The high court, referencing a tax court decision, first noted that the two discounts were “conceptually distinct.” It explained that the minority discount deals with the interest owner’s inability to force liquidation and realize the owner’s respective portion of the net asset value. On the other hand, the marketability discount reflects the lack of a ready market for the ownership interest. Questions regarding the use of discounts and their rates are questions of fact, the high court noted.
It pointed out that the applicable state statute for winding up a partnership’s business (N.D.C.C. § 45-2-07) called for the liquidation of the business’s assets. Doing so required liquidating the assets of the business, paying its debts, and distributing the remaining funds to partners based on their ownership interests. Considering that the dissolution of the partnership here resulted in the liquidation of its assets, it was not clear error for the trial court to reject the use of discounts, the state Supreme Court found. It affirmed the trial court’s valuation of the partnership.
However, the high court struck down a damages award of $300,000 to compensate the brother for the sister’s breach of fiduciary duties with respect to the partnership, finding the trial court offered no explanation as to how it arrived at this sum.
Minority interest in auto dealership
The sister also challenged the valuation of the auto dealership, arguing the trial court improperly used the valuation of the brother’s expert to penalize her for the breach of fiduciary duty. She also claimed the court improperly rejected the use of valuation discounts.
The state’s high court disagreed. It first noted that the trial court had found the sister had taken “calculated steps to force the brother to sell his interest to her and reduce any funds owing to [the brother] from the business.” The trial court went on to say it would not discount the brother’s interest, as the sister’s expert had recommended.
The state Supreme Court noted that the reviewing court gives great deference to a trial court’s credibility determinations. According to the Supreme Court, the trial court here was not only making a credibility determination between the rivaling experts or deciding how much weight to give to each expert’s testimony. Rather, the trial court “adjusted its finding on the value of [the dealership] to account for [the sister’s] breach of fiduciary duty with respect to [the dealership].” Instead of awarding damages for the breach of fiduciary duty, the trial court decided to adopt the valuation of the brother’s expert, which did not apply discounts, the state Supreme Court noted.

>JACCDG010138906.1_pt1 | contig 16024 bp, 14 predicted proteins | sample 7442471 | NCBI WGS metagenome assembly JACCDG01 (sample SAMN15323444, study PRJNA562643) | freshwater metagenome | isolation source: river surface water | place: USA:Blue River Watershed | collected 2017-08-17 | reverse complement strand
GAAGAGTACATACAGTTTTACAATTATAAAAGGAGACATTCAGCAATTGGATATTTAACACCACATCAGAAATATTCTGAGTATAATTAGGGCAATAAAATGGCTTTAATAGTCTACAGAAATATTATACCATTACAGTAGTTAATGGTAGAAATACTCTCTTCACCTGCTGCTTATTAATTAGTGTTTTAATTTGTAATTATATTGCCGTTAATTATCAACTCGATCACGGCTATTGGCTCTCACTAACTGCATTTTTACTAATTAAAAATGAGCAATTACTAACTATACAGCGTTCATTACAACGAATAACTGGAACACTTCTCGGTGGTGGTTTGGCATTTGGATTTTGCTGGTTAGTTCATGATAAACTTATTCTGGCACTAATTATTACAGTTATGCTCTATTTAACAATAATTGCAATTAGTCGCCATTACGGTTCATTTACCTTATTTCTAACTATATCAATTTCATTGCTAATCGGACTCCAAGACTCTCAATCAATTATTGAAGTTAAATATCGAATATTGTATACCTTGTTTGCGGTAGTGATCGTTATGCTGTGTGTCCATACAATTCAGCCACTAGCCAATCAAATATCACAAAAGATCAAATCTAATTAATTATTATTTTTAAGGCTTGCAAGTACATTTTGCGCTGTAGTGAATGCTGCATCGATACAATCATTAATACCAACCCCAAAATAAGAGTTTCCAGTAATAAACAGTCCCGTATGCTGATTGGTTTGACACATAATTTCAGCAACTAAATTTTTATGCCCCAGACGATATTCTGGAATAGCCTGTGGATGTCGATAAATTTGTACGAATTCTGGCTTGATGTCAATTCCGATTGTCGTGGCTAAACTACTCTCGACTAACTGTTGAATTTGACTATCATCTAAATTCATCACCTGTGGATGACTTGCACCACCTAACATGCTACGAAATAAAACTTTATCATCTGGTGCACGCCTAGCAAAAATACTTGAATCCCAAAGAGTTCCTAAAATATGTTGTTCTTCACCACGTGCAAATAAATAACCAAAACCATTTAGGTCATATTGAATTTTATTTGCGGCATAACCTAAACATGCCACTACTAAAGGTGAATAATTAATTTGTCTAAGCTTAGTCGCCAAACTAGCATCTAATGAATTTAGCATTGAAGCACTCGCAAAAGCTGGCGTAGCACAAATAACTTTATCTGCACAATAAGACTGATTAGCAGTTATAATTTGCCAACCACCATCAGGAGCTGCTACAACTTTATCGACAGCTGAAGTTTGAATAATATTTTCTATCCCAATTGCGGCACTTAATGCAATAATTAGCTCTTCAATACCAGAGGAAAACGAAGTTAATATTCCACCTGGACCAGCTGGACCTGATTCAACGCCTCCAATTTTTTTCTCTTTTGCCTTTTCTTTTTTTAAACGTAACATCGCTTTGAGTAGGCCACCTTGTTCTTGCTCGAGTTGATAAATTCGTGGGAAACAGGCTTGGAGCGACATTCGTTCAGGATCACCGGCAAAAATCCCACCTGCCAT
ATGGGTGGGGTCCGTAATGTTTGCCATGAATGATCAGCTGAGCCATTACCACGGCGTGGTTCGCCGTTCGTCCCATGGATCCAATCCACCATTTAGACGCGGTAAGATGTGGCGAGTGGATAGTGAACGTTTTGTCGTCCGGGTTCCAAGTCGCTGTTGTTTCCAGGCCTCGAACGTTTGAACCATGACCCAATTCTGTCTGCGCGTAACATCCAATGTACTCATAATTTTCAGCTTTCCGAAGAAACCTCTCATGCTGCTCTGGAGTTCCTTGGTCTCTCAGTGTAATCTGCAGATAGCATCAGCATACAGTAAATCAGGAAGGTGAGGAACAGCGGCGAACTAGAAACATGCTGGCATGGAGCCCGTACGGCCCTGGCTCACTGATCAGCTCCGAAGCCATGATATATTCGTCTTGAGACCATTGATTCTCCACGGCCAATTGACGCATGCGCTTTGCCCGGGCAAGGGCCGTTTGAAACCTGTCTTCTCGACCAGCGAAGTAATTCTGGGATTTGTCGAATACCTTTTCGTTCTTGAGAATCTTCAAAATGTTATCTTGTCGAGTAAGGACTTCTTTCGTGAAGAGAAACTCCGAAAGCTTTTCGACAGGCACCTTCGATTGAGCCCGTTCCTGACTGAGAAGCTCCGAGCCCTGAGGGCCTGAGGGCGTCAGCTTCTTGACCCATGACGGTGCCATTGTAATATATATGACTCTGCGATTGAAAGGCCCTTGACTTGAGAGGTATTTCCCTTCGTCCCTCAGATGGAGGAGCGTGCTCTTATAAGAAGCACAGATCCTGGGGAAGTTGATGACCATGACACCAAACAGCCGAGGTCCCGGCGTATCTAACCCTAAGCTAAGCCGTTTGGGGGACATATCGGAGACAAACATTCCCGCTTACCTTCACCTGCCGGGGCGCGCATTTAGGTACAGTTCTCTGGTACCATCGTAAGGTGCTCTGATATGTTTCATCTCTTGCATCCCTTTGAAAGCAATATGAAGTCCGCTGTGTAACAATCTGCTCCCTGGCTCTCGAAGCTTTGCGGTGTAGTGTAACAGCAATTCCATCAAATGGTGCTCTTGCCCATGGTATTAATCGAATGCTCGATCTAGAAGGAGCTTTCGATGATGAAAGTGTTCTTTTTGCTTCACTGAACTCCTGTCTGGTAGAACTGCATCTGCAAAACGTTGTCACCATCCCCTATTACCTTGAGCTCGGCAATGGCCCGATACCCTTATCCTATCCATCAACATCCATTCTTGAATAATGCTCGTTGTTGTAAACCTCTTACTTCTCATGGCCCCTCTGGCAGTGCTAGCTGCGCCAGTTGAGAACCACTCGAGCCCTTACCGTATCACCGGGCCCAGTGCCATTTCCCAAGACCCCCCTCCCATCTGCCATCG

It went on to explain that, in circumstances in which persons in control of a closely held corporation have acted in a wrongful manner toward the company’s shareholders, the trial court is authorized either to dissolve the corporation or “grant any equitable relief it deems just and reasonable under certain specified conditions.” The purchase price must be the fair value of the shares, unless there exists a controlling shareholder agreement. See N.D.C.C. § 10-19, 1-115(4)(a).
The state Supreme Court noted that the trial court here acted in accordance with the statute. The trial court used a value that favored the brother, “as an equitable remedy for [the sister’s] breach of fiduciary duty.” What’s more, the trial court selected a value for the company that was within the range of evidence. The trial court’s ruling did not reflect an erroneous view of the law, the high court found and upheld the valuation of the auto dealership.
In discussing the appropriateness of valuation discounts, the high court cited decisions from other state courts that have rejected the application of discounts when valuing a minority interest in the context of a corporate dissolution, where the buyer is the corporation or its controlling shareholder, as well in dissenting shareholder cases requiring a determination of the fair value of the dissenter’s interest.
“We agree a trial court ascertaining ‘fair value’ of minority shares under the Business Corporation Act should not automatically discount their value,” the state Supreme Court said. It concluded that the trial court’s rejection of discounts “was consistent with our case law.”